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The Thielbek was a 2,815 GRT freighter that was sunk along with the SS Cap Arcona and the Deutschland during British air raids on May 3, 1945 while anchored in the Bay of Lübeck with the loss of 2,750 lives. The ship was a passenger ship flying a white flag and had been commandeered along with the Cap Arcona to take on board prisoners from the Neuengamme, Stutthof, and Mittelbau-Dora concentration camps. It was later revealed by the head of the Hamburg Gestapo that the prisoners were to be killed,[1] and it has been suggested that it was planned to do this by scuttling the ships with the prisoners aboard.[2]

Background

On 17 April 1945 the Thielbek was informed that they were to prepare for a "special operation", and the following day John Jacobsen, the Captain of the Thielbek, was summoned to a conference by the SS along with Captain Bertram of the Cap Arcona at which they were ordered to take on board concentration camp prisoners. Both the captains refused, and Jacobsen was relieved of command of his ship.

The order to transfer the prisoners from the camps to the prison ships came from Hamburg Gauleiter Karl Kaufmann, who was himself acting on orders from Berlin. Kaufmann later claimed during a War Crimes Tribunal that the prisoners were destined for Sweden, however at the same trial Bassewitz-Behr, the head of the Hamburg Gestapo, said that the prisoners were in fact to be killed in compliance with Himmler's orders.[1]

Embarkation of prisoners began on 20 April, with the Swedish Red Cross present. The ship's water supply was insufficient for so many people and 20 to 30 prisoners died daily. The prisoners, with the exception of political prisoners, remained on board for 2 or 3 days before being transferred to the Cap Arcona by the smaller vessel Athen.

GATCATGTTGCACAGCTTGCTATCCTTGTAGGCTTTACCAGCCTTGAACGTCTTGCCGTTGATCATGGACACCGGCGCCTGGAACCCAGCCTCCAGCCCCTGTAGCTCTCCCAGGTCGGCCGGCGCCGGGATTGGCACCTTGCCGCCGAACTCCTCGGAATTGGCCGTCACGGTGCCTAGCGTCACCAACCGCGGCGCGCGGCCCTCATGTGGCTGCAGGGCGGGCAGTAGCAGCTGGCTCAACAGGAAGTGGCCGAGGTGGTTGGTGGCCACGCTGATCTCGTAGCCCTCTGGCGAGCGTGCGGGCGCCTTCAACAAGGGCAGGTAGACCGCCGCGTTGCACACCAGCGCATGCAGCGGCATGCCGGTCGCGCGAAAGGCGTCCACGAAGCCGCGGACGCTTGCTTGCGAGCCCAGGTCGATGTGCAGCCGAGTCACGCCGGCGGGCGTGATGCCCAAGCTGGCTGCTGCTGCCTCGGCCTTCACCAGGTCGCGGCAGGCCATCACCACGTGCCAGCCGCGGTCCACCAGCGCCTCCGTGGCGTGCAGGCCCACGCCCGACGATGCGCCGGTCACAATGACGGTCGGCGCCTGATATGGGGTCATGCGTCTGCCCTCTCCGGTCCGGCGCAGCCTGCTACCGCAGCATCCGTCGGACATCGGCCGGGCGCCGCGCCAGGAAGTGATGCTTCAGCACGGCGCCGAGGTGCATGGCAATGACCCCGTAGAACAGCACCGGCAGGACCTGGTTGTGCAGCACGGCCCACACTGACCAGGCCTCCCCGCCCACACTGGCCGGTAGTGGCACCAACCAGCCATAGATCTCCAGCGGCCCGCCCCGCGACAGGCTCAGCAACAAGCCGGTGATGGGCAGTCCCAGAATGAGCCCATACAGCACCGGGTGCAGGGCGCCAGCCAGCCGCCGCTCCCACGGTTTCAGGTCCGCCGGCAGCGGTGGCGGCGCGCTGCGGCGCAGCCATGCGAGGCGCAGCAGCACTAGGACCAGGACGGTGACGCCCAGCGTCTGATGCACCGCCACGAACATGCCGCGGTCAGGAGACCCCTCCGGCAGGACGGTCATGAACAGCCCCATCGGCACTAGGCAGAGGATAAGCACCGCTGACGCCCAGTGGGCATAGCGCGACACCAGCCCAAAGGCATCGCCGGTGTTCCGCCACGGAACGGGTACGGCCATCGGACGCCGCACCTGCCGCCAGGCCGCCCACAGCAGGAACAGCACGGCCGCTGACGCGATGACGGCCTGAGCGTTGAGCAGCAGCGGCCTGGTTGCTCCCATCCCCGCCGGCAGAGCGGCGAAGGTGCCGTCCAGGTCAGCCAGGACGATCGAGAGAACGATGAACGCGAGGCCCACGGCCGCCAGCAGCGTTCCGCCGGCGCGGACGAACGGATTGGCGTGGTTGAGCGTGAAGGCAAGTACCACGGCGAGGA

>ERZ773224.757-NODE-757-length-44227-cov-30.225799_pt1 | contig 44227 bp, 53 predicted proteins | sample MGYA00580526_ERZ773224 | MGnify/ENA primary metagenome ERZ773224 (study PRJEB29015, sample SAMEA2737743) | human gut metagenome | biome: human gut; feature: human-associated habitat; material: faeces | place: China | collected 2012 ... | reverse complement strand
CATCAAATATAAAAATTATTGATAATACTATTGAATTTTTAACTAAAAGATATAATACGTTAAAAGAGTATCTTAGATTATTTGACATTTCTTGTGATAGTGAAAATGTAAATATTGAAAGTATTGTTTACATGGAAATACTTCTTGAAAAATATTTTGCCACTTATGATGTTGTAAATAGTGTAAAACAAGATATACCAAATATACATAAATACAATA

Sinking

Between the two attacks on the Cap Arcona, nine Hawker Typhoon aircraft of No. 198 Squadron RAF stationed at Plantlünne attacked the Thielbek and the Deutschland, 5 aircraft firing rockets at the Deutschland and 4 at the Thielbek. Numerous cannon shells and 32 rockets were fired at the Thielbek[3], which was left on fire with a 30° list to starboard, and sank 20 minutes after being attacked. Of the 2,800 prisoners on board the Thielbek, only 50 survived the attack.

Aftermath

Four years after her sinking the Thielbek was refloated and the human remains found on board laid to rest in the "Cap Arcona" cemetery in Neustadt. She was repaired and returned to service, having been renamed Reinbek. In 1961 the Knöhr and Burchard shipping company sold the ship which was then renamed Magdalene and later Old Warrior and sailed under the Panamanian flag before finally being scrapped in 1974 in Split, Yugoslavia.

See also

Notes

  1. 1.0 1.1 Vaughan, pp. 154-156
  2. Bond, D. G. (1993). German history and German identity: Uwe Johnson's Jahrestage. Rodopi. pp. 150–151. ISBN 9051834594.
  3. Vaughan, p. 151

References

External links

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